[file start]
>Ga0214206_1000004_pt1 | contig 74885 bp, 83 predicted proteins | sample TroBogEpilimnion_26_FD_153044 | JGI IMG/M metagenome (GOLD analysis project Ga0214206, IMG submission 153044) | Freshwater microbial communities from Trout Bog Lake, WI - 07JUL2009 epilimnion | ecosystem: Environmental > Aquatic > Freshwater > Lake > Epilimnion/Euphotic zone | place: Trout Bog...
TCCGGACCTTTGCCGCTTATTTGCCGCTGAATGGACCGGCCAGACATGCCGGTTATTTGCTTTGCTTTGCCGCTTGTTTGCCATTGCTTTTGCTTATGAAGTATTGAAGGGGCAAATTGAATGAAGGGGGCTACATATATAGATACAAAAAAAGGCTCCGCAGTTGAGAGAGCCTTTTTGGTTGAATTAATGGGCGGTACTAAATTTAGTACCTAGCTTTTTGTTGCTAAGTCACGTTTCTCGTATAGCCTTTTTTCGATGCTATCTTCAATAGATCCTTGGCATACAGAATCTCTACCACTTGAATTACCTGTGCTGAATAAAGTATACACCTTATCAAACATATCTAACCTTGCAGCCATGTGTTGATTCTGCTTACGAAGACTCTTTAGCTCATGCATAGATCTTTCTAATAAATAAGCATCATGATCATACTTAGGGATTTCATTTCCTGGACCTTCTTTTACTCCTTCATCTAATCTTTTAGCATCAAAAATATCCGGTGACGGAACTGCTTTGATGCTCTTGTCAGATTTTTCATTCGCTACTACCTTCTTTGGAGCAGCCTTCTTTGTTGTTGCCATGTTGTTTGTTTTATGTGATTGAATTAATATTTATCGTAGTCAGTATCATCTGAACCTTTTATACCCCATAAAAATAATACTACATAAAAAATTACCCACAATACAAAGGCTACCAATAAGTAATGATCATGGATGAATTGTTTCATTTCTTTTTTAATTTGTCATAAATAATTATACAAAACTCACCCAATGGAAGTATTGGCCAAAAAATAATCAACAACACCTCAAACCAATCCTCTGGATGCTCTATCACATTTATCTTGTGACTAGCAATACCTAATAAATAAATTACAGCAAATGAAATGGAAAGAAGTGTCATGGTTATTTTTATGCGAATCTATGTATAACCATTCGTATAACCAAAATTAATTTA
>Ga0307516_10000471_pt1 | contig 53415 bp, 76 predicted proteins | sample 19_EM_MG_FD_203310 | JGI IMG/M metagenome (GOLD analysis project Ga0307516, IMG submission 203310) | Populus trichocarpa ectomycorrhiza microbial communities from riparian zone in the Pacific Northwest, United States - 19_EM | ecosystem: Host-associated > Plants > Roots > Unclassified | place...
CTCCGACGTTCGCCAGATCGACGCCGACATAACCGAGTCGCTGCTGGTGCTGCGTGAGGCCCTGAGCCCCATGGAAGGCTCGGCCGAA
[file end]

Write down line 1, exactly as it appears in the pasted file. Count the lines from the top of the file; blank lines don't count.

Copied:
>Ga0214206_1000004_pt1 | contig 74885 bp, 83 predicted proteins | sample TroBogEpilimnion_26_FD_153044 | JGI IMG/M metagenome (GOLD analysis project Ga0214206, IMG submission 153044) | Freshwater microbial communities from Trout Bog Lake, WI - 07JUL2009 epilimnion | ecosystem: Environmental > Aquatic > Freshwater > Lake > Epilimnion/Euphotic zone | place: Trout Bog...